Because back pain is the second leading cause of work absenteeism and the number one cause of Workers’ Compensation claims, it is important to understand the appropriate role of radiologic imaging in the assessment of spinal dysfunction. The goal of any imaging study is to define accurately the path morphologic changes in a specific tissue, organ, or part of the body. Objective categorization of pathologic changes facilitates the interpretation and communication of abnormalities detected on a test, and these same criteria can be used on follow-up evaluation to assess the effects of different forms of therapy (eg, surgical intervention or non-operative rehabilitation). The reproducibility and the reliability of all objective diagnostic criteria must be rigorously evaluated in prospective blinded studies prior to their implementation.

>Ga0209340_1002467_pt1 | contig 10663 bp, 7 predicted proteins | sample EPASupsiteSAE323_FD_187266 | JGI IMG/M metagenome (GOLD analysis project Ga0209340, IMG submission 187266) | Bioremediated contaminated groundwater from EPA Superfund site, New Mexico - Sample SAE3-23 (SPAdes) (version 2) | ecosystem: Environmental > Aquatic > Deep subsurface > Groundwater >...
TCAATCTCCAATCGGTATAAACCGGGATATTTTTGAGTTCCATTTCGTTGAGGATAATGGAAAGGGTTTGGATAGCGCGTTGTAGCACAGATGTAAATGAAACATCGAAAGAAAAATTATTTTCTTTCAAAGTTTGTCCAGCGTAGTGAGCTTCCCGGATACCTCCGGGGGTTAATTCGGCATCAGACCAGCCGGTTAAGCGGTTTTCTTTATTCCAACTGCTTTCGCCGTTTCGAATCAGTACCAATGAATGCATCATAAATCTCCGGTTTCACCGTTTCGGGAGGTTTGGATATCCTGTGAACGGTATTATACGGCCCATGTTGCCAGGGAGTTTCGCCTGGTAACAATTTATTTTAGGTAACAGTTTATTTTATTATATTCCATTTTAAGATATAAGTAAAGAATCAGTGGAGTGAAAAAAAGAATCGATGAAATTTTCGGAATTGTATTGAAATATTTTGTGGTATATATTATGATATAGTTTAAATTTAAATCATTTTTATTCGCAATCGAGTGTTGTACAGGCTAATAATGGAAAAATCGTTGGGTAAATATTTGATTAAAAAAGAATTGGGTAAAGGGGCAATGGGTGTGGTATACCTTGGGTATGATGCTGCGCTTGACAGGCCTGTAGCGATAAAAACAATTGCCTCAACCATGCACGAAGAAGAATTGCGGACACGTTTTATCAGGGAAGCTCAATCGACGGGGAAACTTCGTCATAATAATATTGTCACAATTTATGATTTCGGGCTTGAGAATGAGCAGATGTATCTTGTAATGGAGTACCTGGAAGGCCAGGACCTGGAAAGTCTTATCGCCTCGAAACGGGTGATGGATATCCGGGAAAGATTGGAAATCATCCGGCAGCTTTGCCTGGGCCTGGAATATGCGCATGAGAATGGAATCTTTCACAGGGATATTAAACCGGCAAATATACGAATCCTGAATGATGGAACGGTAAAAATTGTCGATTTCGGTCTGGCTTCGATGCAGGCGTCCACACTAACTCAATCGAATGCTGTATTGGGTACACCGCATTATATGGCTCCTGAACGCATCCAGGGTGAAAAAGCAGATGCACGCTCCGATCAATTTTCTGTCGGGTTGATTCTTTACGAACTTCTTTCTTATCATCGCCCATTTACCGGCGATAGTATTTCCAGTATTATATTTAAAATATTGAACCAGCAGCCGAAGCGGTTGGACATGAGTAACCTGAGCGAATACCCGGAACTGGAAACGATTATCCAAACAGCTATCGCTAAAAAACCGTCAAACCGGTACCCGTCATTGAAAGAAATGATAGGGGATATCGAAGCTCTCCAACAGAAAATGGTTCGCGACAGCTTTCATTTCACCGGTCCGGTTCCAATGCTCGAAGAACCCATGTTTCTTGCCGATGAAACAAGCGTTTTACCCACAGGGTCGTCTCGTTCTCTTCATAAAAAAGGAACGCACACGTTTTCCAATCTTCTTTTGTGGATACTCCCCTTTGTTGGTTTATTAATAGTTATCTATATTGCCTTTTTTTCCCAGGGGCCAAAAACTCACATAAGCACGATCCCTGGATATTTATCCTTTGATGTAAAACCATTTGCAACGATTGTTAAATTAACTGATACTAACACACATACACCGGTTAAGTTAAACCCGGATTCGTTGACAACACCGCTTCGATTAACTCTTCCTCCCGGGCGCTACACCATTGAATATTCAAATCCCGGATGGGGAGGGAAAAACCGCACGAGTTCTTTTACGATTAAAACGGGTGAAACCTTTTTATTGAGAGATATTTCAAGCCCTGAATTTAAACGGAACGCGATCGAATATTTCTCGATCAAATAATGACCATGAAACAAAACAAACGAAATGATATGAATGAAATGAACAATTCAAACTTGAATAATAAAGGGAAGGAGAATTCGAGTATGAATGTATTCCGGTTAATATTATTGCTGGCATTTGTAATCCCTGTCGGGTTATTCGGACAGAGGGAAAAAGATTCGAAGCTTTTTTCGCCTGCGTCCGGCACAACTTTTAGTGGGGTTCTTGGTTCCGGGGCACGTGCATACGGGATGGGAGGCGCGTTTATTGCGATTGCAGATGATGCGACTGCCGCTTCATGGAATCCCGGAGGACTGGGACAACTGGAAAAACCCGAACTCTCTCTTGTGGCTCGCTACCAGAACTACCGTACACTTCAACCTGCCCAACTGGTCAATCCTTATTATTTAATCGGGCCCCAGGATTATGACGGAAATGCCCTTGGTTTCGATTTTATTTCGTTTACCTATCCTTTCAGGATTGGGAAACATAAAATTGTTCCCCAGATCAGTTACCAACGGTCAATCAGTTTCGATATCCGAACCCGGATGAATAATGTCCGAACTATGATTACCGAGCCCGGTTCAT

Patients with neck or low-back pain (LBP) are a challenge to the physician who desires a precise patho-anatomic diagnosis prior to the initiation of therapy. Back pain and neural dysfunction are a frequent symptom complex for many processes afflicting the lumbar spine and Paraspinal tissues. For this reason, a clinical assessing a patient after a work-related injury must consider and exclude a large number of potential causes to explain a patient’s symptoms. Fortunately, most episodes of back pain are self-limited, and diagnostic tests are needed. However, if pain persists or becomes worse, it is usually necessary to order a diagnostic test to provide the additional clinical information needed to choose rationally the appropriate therapeutic modality. Prior to ordering any diagnostic test, a clinician must determine how the information provided by the test will affect patient management and mentally compare projected test costs and expected benefits. The more precise the information provided by a diagnostic test, the greater will be its impact on directing patient care. The value of different tests depends on their sensitivity, specificity, accuracy, risk, cost, and availability.